Impressions of Mandalay
On arrival, our first impression of Mandalay was not very positive: the town was dusty, the buildings were non-descript, and the relatively few cars around were enough to create chaos as they seemed to defy any idea of traffic rule.
However, on the second day, following our habit of exploring on foot, we discovered an engaging city. We first trekked south along 83/84 streets to the Mahamuni Pagoda, which shelters a highly revered Buddha figure attracting many pilgrims from all over Burma. On the way back, we decided to avoid these congested streets and started wandering around side streets. Doing so, we met many utterly friendly people who were always eager to show us the way and point us in the direction of the next temple or pond. We discovered that Mandalay is in fact more a conglomerate of distinct neighbourhoods, each one being more like a village with its own temple and shops. So we did not really realise the long distance involved until we reached the top of Mandalay Hill. Unfortunately, the views from up there were very hazy but, still, it had been worth the climb. We did not visit the Royal Palace but stopped at many pagodas and monasteries around Mandalay Hill and were fascinated by their detailed and beautiful wood carvings. It was a very long rewarding day, even so as we walked also all the way back to our hotel in the town centre! We have some pictures of Mandalay and its temples and the surrounding Amarapura, Sagaing and Mingun in our photo section, make sure to check them!
In the Kuthodaw Pagoda, we met Madanta, a friendly souvenir seller with whom we engaged a conversation. It was our first full day in Burma and we were wondering about many new things we had seen so far. In particularly, we wanted to know what was the yellowy paste many women and children were displaying on their faces. So we asked her and while she explained, she offered to show us how to prepare this paste, called Thanaka. The paste is prepared by grinding the wood, bark or roots of certain trees on a round stone slab and mixing it with a bit of water. Madanta was very chatty and she told us everything we needed to know: Thanaka does not only cool and protect your skin from sun and dust, it also makes you pretty. As far as she's concerned, she prefers Thanaka made from Santal Wood, which is expensive and a real treat from her husband, a pleasure she cannot afford so often. She was very proud of him, a tour guide, 10 years older than she is. She will always wear her Thanaka in the traditional way in a square pattern, as this is the way he prefers, not like some other women who sometimes apply it patterned in the shape of a leaf.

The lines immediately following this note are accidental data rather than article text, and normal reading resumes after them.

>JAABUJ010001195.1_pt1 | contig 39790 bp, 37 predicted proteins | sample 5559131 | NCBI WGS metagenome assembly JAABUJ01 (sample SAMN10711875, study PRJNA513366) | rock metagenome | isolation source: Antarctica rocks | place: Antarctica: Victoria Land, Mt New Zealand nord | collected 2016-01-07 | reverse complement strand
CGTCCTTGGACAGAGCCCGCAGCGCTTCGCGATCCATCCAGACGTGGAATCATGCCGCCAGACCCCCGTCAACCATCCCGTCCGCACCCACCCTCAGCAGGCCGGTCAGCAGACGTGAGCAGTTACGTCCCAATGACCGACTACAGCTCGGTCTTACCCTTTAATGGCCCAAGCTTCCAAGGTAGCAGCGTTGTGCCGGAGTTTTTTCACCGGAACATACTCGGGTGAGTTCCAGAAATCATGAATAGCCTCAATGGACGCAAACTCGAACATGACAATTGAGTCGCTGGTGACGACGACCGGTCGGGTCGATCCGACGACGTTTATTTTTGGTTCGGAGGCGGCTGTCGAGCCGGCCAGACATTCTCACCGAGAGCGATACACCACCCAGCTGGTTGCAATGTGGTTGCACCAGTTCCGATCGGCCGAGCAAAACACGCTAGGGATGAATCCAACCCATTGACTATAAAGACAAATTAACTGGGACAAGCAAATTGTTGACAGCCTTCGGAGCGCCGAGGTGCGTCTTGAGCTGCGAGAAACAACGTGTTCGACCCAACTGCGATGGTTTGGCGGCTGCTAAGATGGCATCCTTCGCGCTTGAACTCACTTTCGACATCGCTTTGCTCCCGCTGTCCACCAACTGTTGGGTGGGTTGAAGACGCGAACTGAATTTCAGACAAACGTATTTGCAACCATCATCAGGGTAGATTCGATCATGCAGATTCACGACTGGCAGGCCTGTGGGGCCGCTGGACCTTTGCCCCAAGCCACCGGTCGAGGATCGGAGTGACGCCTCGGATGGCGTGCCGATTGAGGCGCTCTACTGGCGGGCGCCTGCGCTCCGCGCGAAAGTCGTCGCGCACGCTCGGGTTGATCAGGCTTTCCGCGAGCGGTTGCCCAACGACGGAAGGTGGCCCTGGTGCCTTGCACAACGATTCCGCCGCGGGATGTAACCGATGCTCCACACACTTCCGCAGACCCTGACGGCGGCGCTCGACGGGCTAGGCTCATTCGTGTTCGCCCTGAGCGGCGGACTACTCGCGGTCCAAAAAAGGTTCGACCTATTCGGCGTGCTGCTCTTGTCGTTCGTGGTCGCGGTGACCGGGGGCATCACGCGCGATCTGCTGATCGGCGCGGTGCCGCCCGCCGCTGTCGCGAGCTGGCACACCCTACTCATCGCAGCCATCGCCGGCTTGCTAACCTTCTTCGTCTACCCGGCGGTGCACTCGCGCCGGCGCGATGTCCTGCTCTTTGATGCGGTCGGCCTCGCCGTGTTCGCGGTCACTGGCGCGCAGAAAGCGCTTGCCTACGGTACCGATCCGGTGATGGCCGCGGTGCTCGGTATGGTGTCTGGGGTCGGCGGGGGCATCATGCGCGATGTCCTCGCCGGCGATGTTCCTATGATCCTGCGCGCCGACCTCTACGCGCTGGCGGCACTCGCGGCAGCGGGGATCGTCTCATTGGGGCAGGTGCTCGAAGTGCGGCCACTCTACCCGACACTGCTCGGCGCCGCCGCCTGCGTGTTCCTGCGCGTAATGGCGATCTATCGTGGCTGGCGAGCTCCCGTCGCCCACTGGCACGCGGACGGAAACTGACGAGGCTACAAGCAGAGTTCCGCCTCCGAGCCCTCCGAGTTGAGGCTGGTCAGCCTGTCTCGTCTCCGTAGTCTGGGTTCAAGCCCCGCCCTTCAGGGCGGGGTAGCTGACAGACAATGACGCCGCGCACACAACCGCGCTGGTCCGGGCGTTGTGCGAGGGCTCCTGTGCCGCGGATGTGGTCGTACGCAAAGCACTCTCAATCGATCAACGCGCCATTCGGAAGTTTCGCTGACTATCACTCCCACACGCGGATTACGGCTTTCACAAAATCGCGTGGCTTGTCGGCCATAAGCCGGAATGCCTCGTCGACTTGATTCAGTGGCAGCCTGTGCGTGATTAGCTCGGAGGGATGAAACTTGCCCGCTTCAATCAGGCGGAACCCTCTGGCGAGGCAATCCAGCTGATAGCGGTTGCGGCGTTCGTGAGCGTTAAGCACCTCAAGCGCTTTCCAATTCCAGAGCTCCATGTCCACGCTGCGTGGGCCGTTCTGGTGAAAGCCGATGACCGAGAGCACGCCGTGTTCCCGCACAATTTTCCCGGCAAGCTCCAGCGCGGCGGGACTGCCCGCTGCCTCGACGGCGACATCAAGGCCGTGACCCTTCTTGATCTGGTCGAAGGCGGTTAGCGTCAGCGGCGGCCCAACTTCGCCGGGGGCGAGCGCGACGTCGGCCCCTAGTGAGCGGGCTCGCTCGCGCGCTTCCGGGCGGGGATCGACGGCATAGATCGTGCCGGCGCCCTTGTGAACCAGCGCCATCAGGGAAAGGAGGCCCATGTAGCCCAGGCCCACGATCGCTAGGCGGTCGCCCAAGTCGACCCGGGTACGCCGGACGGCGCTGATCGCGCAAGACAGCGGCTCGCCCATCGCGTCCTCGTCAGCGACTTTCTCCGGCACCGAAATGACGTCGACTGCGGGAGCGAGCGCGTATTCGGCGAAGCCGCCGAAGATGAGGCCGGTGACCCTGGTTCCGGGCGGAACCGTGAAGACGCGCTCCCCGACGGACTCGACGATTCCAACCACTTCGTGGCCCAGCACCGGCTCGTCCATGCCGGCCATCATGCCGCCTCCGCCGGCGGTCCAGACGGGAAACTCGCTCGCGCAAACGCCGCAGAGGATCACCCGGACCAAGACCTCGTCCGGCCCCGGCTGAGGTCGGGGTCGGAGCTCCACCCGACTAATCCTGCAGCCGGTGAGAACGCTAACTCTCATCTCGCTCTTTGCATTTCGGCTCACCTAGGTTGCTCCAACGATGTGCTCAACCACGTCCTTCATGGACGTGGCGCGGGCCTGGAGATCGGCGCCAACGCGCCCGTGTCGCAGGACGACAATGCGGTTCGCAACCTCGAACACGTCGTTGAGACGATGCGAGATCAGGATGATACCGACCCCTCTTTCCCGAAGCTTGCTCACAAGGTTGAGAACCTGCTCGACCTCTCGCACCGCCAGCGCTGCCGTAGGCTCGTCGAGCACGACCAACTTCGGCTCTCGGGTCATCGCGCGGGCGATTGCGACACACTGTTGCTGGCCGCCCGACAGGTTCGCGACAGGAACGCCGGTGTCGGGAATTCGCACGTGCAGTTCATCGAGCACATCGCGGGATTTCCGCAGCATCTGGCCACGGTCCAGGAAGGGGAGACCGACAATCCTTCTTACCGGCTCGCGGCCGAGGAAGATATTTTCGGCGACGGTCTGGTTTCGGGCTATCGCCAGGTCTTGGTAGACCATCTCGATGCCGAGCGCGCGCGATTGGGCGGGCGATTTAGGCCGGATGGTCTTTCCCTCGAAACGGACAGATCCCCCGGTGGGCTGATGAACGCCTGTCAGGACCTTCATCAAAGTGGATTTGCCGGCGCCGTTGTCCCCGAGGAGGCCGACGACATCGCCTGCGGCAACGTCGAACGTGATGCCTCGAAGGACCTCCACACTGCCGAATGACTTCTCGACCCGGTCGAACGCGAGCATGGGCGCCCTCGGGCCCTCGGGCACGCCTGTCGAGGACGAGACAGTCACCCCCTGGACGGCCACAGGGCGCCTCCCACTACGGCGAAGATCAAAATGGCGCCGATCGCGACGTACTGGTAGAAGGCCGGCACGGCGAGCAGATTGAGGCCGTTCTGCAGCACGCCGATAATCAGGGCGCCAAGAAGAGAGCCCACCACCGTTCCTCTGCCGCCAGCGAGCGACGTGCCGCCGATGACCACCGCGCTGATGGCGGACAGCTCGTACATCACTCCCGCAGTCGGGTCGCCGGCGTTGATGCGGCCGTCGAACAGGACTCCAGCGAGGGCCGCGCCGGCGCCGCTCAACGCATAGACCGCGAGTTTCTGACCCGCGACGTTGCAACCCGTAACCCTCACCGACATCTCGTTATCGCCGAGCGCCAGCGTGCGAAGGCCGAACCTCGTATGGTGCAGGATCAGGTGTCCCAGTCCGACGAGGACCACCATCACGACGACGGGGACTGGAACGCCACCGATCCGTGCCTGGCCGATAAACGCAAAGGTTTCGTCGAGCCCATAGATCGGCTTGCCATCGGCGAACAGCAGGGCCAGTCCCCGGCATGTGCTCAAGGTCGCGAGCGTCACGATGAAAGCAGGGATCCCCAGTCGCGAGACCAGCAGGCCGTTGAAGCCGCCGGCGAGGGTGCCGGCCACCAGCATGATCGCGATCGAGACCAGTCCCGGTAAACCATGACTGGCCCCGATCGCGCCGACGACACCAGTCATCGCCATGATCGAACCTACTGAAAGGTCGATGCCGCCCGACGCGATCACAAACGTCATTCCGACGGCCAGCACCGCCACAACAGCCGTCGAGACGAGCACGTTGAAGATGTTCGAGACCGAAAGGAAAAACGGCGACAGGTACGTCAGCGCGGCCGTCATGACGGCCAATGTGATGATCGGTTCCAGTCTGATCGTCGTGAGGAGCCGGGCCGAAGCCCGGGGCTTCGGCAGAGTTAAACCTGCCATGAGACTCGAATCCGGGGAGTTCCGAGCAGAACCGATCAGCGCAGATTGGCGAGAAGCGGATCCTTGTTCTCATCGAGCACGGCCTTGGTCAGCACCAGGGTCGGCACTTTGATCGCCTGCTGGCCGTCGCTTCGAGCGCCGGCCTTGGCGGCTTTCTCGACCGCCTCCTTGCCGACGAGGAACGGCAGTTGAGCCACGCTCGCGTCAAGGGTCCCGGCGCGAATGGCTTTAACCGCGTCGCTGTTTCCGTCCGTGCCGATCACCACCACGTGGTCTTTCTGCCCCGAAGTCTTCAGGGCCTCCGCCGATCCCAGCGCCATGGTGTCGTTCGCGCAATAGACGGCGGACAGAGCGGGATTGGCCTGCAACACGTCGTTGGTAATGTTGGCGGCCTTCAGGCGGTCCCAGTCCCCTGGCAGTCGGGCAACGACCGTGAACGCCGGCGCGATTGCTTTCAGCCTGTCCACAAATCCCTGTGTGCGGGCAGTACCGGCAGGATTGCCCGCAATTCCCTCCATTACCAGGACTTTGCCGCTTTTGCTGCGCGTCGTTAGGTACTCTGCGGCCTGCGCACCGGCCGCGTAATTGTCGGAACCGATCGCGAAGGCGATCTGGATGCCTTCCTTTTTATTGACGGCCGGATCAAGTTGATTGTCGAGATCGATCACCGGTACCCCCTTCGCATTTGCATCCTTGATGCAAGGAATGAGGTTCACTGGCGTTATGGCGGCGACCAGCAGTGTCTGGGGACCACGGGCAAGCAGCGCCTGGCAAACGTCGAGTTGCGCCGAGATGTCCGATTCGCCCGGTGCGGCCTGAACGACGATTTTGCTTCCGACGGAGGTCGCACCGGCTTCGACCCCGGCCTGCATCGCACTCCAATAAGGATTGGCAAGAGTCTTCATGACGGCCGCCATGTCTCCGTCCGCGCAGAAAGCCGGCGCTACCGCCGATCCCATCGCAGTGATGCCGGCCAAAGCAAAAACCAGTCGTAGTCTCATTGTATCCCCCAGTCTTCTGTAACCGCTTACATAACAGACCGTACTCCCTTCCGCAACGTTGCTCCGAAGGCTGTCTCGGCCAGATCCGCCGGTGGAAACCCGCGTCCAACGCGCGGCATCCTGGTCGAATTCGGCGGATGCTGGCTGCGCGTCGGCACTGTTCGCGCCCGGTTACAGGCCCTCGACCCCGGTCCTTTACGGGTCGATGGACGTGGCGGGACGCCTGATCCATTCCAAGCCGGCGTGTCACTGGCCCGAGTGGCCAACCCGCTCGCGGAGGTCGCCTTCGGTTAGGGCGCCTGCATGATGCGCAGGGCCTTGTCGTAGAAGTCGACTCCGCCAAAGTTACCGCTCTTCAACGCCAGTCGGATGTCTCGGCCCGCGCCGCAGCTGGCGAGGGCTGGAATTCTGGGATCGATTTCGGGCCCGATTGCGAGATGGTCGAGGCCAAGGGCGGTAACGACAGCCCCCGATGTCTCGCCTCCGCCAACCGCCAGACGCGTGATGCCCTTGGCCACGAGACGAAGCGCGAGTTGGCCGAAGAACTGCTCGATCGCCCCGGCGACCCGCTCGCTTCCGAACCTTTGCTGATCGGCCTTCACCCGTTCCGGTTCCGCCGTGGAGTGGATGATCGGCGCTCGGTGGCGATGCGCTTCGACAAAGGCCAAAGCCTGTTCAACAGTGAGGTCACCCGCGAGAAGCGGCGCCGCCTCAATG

As we left Madanta, we bumped into Cherry, a 68 years old woman with very nice blue / grey eyes. Here again, we ended up starting a conversation with this endearing lady. She was born in Burma. Her father was a soldier with the British Army and came to Burma as the country was still a colony of the Crown: he promptly fell in love with her Burmese mother and decided to stay in the country when the Brits left. She, herself, has never left Burma and she speaks a perfect English, without any accent. She is an English teacher, and still active, but because of her age, she feels she can now choose whom she wants to teach: no children anymore, they are too troublesome, she prefers elder teenagers or young adults. And no, she's not married, never has been: she does not like men! She was also very proud to tell us that her grand father was a German from Munich, while her grand mother came from San Francisco. A very interesting woman indeed and we spent quite a nice time chatting with her, having a rest before starting the trek back to our hotel.
Mandalay was for us the perfect introduction to Burma. We took our time and spent five days there. Like all the other tourists, we used the town as a base to tour the surrounding sites of Amarapura, Sagaing and Mingun. We decided against hiring a taxi and took the trouble of using pick-ups to reach those destinations. It took us more time, but gave us a great opportunity to mingle with locals while we waited for the pick-ups to fill before departure (and this could take quite a while...). We shared snacks, learned the numbers, smiled a lot...
We dedicated a whole day to Amarapura, the village with the famous U Bein teak bridge and this was a great idea: after touring the touristy musts like the monastery and the bridge, we wandered around the village (where we did not see an other tourist in the whole time) and discovered a very industrious place full with weaving workshops, some mechanised, other still weaving manually. We had a long rest at the Pahtodawgyi Paya which was in the midst of repairs and quite lively, as people were busy painting in gold colour a multitude of bells which were to be fixed on the terrace of the paya's stupa.
$updated from: Blog.htxt Fri 15 May 2020 14:57:27 trvl2 (By Vero and Thomas Lauer)$